CEG official Smith resigns

CFO since '01 seeks more family time

May 19, 2007|By Paul Adams | Paul Adams,Sun reporter

E. Follin Smith, who in six years as chief financial officer helped steer Constellation Energy Group from a shaky, debt-laden power company to No. 119 on the Fortune 500, announced yesterday she is stepping down to spend more time with her family.

Smith, 47, one of the most powerful women in corporate Baltimore, will be replaced by John R. Collins, currently chief risk officer of the $19.3 billion energy conglomerate. Her resignation took effect immediately, though she will act as a consultant to the company until February. The announcement was made hours after the company held its annual meeting for shareholders.

The resignation comes as Constellation's shares and profits are at near-record highs even as it deals with regulatory and political fallout from a more than 70 percent rate increase for electric customers of its Baltimore Gas and Electric subsidiary.

Smith's cool demeanor and penchant for interpreting complicated financial data for industry analysts helped calm investors as the company dealt with multiple crises over the past year.

Constellation fought to preserve its reputation on Wall Street in the midst of attempts in the General Assembly to limit the BGE rate increase and place conditions on Constellation's proposed $12 billion merger with FPL Group Inc. of Juno Beach, Fla., which ultimately collapsed.

Smith, who made $561,000 in salary and $4.5 million in bonus in 2006, was in line to become CFO of the merged company.

"I think she was well thought of insofar as appearing to be quite knowledgeable and effective in dealing with the financial issues associated with a somewhat complex energy company," said Paul Patterson, an analyst with Glenrock Associates in New York.

Analysts said the news was unexpected but was unlikely to shake investor confidence in the company.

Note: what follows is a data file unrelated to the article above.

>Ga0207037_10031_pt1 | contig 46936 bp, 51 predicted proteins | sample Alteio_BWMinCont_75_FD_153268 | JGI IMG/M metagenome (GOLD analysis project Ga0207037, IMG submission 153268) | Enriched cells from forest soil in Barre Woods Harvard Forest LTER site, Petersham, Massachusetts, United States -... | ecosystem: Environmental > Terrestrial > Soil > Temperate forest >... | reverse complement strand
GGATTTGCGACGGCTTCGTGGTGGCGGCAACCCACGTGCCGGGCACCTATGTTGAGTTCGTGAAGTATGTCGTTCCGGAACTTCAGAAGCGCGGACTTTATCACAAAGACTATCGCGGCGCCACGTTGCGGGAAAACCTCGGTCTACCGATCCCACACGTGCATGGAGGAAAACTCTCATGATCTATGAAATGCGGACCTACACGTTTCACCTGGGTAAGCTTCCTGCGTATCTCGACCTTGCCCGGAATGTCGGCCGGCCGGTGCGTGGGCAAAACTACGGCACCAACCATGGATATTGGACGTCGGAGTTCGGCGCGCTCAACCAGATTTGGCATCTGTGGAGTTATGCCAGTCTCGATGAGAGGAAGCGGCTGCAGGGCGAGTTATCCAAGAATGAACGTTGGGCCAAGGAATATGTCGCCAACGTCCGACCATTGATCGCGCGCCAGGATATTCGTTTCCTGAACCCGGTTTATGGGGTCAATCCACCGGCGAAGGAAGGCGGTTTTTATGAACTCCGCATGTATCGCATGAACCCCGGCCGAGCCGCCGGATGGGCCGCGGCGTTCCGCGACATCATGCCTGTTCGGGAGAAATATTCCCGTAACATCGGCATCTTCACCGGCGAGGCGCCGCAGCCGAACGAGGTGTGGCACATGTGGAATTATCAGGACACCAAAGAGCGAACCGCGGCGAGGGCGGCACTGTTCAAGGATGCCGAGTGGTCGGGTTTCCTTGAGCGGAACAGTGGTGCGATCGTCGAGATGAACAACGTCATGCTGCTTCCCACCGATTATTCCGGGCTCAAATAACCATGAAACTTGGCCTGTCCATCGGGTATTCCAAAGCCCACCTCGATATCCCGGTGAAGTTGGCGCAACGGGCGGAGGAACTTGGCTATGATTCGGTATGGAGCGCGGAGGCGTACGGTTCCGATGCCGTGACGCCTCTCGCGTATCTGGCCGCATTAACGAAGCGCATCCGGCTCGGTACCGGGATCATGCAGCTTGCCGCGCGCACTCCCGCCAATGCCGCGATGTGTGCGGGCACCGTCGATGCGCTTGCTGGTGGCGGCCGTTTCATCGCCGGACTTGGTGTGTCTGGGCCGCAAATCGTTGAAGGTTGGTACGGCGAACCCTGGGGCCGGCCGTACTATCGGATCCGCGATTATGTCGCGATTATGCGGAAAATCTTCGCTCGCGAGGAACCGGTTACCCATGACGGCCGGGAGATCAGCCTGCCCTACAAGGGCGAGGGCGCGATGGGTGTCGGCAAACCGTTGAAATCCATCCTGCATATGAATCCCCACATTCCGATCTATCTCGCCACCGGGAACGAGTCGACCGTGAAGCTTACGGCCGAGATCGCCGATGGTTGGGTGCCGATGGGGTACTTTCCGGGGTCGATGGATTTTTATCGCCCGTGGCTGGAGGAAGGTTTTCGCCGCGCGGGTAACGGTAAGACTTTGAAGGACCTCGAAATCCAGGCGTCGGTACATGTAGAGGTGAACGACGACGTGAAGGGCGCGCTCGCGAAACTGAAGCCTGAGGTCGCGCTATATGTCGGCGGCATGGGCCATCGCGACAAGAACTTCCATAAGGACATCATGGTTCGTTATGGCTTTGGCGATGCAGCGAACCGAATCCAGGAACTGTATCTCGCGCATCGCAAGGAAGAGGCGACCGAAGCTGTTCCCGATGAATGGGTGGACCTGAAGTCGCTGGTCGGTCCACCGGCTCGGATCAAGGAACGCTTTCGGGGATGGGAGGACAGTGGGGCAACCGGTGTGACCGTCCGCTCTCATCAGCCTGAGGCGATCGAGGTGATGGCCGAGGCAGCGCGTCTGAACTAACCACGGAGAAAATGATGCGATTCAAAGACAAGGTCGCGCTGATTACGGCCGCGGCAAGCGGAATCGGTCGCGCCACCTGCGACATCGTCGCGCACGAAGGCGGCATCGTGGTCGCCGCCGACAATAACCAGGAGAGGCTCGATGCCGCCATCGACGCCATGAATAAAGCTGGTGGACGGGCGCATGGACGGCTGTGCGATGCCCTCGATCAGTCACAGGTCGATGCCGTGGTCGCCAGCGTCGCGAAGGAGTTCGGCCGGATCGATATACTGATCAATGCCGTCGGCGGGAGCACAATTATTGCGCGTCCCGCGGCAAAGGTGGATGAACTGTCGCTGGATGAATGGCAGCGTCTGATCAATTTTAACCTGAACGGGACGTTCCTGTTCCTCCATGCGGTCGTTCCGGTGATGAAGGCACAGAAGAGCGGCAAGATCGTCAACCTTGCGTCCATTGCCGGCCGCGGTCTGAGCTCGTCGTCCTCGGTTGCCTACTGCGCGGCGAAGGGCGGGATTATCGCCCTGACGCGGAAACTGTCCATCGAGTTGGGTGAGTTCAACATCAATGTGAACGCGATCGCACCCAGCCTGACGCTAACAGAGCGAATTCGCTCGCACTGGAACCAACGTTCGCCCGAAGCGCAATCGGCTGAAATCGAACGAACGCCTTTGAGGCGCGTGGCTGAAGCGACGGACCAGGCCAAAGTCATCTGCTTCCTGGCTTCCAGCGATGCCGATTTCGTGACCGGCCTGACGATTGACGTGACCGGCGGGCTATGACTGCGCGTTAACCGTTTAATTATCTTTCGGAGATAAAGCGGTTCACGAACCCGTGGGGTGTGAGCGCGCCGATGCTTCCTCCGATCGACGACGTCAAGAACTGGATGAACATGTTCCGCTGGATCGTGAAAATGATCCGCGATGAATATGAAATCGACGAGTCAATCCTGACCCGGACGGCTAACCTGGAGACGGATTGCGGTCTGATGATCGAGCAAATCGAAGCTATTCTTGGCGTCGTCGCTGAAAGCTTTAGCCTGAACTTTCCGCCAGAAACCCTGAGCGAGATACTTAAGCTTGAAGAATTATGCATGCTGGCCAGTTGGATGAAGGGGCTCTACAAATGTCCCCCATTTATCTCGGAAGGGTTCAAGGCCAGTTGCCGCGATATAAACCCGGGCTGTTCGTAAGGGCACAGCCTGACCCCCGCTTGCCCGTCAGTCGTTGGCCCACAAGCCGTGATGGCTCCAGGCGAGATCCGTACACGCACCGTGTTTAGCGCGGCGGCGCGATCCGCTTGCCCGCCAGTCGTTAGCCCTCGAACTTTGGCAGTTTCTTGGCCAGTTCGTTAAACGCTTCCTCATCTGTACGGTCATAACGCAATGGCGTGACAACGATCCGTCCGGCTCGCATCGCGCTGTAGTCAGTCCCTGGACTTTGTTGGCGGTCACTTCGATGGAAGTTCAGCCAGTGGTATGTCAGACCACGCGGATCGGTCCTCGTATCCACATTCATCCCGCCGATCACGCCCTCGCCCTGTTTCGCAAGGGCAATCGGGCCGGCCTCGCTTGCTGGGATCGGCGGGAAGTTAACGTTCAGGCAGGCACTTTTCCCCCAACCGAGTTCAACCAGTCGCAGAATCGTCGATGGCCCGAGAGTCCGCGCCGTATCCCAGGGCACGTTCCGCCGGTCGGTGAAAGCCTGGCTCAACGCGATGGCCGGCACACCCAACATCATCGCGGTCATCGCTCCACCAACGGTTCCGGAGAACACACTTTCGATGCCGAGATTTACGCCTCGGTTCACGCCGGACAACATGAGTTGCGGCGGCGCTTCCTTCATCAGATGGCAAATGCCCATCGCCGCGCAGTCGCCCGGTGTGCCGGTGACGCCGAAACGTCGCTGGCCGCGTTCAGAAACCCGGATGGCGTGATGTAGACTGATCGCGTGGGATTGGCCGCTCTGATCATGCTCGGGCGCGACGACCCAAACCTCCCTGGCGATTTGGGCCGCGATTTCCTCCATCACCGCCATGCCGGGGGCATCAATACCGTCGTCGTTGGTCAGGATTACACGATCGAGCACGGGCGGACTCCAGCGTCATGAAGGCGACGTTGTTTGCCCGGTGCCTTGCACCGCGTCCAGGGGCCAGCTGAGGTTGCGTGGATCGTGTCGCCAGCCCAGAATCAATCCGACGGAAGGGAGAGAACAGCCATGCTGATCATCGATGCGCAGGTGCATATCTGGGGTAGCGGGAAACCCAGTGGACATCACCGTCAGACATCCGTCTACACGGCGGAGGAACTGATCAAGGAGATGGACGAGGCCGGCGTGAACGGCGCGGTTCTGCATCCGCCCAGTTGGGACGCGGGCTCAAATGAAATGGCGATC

Smith, who commutes to Baltimore from her home in Lancaster, Pa., said in a statement that the decision to step down was difficult but comes at a time when Constellation's prospects have "never been brighter."

"I've decided that I want to be more actively involved with my children at this stage in their lives and, for right now, want to control my calendar more than is possible as the chief financial officer of a publicly traded company."

Smith took over as CFO and chief administrative officer in June 2001, when Constellation's revenue was barely a fifth of what it is now. At that time, the company faced skeptical analysts, who struggled to figure out the company's complicated business model and balance sheet. Later that year, Mayo A. Shattuck III was named chief executive officer, marking the beginning of the company's steady rise.

"Follin has been a key leader in Constellation Energy's transformation during the past 5 1/2 years," Shattuck said in a statement. "While we didn't want to see her go, we support her decision and wish her well ... "

Collins joined BGE in 1988, and in 1997 became CFO of Constellation Commodities Group, a Constellation subsidiary. He was named chief risk officer in 2002.

The management change came after shareholders re-elected the company's entire 11-member board in keeping with a change in company bylaws, which requires members to stand for election annually rather than serving staggered three-year terms. The move was aimed at increasing board accountability, which has become a popular cause among shareholder rights groups.

Shattuck gave a presentation charting the company's five-year growth from No. 421 on the Fortune 500 to No. 119.

After the hour-long meeting, the board declared a quarterly dividend of 43.5 cents per share payable July 2 to shareholders of record as of June 11. The company's shares climbed $1.03, or 1.1 percent, to $94.97 in trading yesterday.

paul.adams@baltsun.com

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